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Senior NFL Columnist

Tavon Austin: Despite his size, he will be an NFL star

The fallout of a free-agency bust: Theo Epstein and Carl Crawford are both gone from Boston. (Getty Images)
Tavon Austin measures in at 5 feet 8, weighing 174 pounds. But he has big game. (USA Today Sports)

INDIANAPOLIS -- Little guys often have big chips on their shoulders. West Virginia receiver Tavon Austin seems to be one of those guys.

I love that about him.

If I had a nickel for every time some scout or coach told me this week that Austin is "really little," I'd be able to actually buy some of that fancy shrimp cocktail from the steakhouse down the road here. So I can't imagine how many times Austin has heard it.

Austin measured in here at the NFL Scouting Combine at 5 feet 8, and he weighed 174 pounds. By NFL receiver standards, that's small. But don't be fooled -- this kid has a big game.

And he knows it.

"I think I am the all-around best player in the draft," Austin said.

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Austin has a swagger. But more important, he has the speed to back it up. To watch Austin on tape is to see one of the more explosive players I've ever seen in the college ranks. He has breakaway ability as a receiver, returner and even as a running back.

It's too easy to try to fit him neatly into the NFL scouting box, where receivers under 6 feet don't deserve first-round hype. That's a mistake. This kid will prove that wrong.

In West Virginia's fast-paced offense in 2012, Austin caught 114 passes for 1,289 yards and 12 touchdowns, excelled as a returner and also rushed 72 times for 643 yards. Every time he touched the ball, he was a threat to take it all the way.

"From the start to stop and getting up to full speed, he's as good as I've ever coached," said West Virginia receivers coach/offensive coordinator Shannon Dawson.

Turn on the tape and you will see Austin taking many short passes and exploding to turn them into big plays.

In a league where spread offenses are the norm and big plays are the way of the league, Austin's value is incredible. But not all see it that way. Several scouts wonder if he can hold up at his size.

"You get banged around a lot in this league," one AFC scout said. "Can he handle it?"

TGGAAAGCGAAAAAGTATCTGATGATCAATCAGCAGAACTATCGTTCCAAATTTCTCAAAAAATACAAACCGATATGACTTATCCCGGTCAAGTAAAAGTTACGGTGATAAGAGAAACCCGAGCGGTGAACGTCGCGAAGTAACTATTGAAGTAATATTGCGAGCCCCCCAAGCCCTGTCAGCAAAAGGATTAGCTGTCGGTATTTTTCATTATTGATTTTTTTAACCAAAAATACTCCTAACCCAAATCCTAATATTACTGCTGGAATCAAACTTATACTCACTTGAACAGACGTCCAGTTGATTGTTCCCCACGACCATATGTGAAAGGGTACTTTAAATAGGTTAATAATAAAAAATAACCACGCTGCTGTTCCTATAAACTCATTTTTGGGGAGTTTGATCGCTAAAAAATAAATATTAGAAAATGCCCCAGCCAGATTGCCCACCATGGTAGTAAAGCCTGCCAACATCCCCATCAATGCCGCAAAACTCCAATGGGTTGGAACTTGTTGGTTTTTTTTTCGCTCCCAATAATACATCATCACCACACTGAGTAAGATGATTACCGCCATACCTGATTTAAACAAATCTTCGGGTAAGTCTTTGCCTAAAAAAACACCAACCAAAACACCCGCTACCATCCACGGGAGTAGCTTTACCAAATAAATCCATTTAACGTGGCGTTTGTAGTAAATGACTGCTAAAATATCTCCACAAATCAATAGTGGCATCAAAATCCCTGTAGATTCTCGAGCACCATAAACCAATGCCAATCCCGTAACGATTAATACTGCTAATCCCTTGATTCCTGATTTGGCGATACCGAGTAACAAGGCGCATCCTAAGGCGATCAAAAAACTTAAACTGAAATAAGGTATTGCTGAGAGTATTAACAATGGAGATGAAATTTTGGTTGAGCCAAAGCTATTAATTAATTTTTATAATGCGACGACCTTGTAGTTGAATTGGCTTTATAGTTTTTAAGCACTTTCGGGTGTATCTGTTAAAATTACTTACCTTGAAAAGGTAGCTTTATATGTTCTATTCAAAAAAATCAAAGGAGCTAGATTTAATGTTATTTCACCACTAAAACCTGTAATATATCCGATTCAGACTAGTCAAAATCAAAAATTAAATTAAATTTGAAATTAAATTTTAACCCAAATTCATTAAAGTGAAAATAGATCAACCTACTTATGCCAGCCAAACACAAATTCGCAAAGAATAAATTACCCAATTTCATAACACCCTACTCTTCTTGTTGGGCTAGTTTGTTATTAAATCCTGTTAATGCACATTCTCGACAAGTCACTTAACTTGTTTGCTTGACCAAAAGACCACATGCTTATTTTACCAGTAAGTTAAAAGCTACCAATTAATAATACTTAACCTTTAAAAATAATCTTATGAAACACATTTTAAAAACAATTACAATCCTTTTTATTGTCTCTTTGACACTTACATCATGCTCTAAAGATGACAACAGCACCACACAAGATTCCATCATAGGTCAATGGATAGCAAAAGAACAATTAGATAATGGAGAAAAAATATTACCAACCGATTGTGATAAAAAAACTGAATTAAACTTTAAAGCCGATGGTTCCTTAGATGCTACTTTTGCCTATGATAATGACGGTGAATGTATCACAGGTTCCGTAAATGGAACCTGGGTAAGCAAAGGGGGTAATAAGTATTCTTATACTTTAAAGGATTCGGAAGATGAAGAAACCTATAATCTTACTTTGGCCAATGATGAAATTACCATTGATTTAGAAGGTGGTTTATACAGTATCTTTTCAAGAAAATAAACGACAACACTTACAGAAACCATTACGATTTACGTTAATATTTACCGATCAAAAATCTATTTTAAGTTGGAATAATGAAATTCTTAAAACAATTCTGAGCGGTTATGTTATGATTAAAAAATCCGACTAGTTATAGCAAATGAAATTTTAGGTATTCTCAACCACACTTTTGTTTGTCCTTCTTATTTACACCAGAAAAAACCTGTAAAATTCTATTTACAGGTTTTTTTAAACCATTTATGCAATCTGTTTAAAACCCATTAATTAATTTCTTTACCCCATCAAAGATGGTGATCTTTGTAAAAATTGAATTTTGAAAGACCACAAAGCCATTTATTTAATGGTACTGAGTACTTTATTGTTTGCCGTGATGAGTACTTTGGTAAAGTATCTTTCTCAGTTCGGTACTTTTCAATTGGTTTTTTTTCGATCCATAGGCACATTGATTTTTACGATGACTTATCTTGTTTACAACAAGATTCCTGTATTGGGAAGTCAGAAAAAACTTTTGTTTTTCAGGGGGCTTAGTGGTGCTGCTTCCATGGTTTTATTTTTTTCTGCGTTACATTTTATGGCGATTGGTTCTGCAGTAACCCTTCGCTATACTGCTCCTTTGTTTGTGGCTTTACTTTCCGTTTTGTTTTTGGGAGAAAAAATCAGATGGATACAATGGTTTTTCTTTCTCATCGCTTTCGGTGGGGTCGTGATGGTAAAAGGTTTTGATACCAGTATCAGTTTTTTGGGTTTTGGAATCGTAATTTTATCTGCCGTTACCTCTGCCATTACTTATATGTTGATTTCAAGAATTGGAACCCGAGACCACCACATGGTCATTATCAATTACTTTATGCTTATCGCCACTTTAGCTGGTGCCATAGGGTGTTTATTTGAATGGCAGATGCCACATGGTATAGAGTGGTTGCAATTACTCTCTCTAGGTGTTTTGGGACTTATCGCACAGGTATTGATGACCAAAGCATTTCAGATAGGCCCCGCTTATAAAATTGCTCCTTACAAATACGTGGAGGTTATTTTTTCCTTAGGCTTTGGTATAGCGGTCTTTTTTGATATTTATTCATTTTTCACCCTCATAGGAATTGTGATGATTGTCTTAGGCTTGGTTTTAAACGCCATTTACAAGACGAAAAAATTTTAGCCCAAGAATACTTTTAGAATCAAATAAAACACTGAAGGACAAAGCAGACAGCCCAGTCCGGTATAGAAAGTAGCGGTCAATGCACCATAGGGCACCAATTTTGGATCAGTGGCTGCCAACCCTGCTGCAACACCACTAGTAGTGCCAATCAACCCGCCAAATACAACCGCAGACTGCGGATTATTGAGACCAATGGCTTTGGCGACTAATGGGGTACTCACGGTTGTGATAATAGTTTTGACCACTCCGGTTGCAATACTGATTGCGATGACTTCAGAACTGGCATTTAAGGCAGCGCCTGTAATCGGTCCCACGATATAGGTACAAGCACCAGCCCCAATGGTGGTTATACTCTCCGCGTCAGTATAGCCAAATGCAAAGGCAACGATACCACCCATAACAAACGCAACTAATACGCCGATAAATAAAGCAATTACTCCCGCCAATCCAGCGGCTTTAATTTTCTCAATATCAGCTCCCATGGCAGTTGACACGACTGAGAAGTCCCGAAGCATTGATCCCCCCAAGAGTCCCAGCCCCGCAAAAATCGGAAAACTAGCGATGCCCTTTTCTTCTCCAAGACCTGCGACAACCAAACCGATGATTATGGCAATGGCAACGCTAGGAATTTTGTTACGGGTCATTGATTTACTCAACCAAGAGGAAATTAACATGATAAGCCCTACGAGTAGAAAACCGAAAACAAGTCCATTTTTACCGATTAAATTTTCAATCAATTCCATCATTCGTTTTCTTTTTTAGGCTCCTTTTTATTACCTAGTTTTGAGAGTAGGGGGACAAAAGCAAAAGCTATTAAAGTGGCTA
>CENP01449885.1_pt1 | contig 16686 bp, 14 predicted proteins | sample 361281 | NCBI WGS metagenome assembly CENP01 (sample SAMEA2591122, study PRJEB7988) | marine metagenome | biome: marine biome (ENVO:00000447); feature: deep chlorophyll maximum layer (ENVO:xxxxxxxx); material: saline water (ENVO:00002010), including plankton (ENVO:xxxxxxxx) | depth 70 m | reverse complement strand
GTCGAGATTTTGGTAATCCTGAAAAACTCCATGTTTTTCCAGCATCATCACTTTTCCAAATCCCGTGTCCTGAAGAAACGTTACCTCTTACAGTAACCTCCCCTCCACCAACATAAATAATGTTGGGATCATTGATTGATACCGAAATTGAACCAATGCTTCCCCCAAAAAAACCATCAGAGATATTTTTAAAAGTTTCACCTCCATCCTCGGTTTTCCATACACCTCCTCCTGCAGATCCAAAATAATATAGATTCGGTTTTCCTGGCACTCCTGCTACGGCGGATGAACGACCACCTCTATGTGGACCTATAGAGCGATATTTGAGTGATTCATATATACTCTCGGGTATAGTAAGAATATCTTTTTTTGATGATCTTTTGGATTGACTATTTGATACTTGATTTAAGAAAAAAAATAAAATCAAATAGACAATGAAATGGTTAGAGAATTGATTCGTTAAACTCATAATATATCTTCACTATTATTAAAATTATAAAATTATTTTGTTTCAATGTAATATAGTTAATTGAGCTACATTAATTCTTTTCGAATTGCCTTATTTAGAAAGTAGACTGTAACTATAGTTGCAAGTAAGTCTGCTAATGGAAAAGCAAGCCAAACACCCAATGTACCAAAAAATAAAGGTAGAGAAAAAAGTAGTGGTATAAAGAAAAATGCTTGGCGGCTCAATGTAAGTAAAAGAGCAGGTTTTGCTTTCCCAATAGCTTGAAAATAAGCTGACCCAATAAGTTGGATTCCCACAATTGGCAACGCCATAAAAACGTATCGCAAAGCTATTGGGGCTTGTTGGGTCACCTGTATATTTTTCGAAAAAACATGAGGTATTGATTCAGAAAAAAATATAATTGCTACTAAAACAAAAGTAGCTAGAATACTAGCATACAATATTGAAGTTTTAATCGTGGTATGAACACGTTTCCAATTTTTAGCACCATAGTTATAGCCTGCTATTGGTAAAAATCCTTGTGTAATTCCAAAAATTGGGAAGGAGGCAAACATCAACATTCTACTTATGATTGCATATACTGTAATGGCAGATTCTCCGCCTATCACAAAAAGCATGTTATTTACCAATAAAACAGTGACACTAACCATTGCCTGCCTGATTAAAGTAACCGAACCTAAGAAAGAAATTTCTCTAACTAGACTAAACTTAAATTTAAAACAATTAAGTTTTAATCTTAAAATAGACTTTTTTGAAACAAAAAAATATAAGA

Austin waved that talk off as quickly as he blows by defensive backs.

"It definitely shouldn't be a problem," he said. "I haven't gotten hurt or missed a game in eight years. My durability's pretty good.

For those questioning his ability to handle the pounding, I offer his play against Oklahoma last season. He had 572 all-purpose yards in that game -- and West Virginia lost.

Austin had a school-record 344 yards rushing with two touchdowns as the former high-school running back lined up in his old spot a lot in that game. He also caught four passes for 82 yards and had 146 return yards. Watching that game that night, I thought he was special.

Having watched his other games, I know he is.

That's why I had Austin ranked No. 10 in my pre-combine player rankings. That goes against conventional wisdom, but I think you have to look past the size.

The NFL now places a premium on the slot receiver. It used to be he was a third-down luxury. Now he can be an every-down weapon and nightmare in terms of matchup troubles for a defense.

Wes Welker has been a star in the slot for the Patriots. He is a guy who does so with his crafty route running and ability to find soft spots in the zones. Austin said he has studied Welker a lot and compares himself to Welker.

"I think I'm a little quicker and faster than him," Austin said. "So I figure if he can do it, I can do it, too."

There's that confidence again. But he's right. If Welker is a matchup problem inside, can you imagine a guy with Austin's speed?

Austin said he recently ran a 4.29 in the 40-yard dash. That's big-time speed. And he plays to it, which is even more important.

But there's always the size thing. I asked Austin if he gets tired of hearing people say to him that he'd be a high first-round pick if he were two inches taller.

"I really don't get tired of it," Austin said. "I take it and put it in my baggage. I've been a little guy my whole life. I am a little guy, but I play big. I'd like to be two inches taller. It just ain't happening."

As Austin walked from the podium, I told him he didn't need the two inches.

Even at his size, his game is plenty big enough to make Tavon Austin the most dangerous offensive player in this draft.


Pete Prisco has covered the NFL for three decades, including working as a beat reporter in Jacksonville for the Jaguars. He hosted his own radio show for seven years, and is the self-anointed star of CBS Sports' show, Eye on Football. When he's not watching game tape, you can find Pete on Twitter or dreaming of an Arizona State national title in football.
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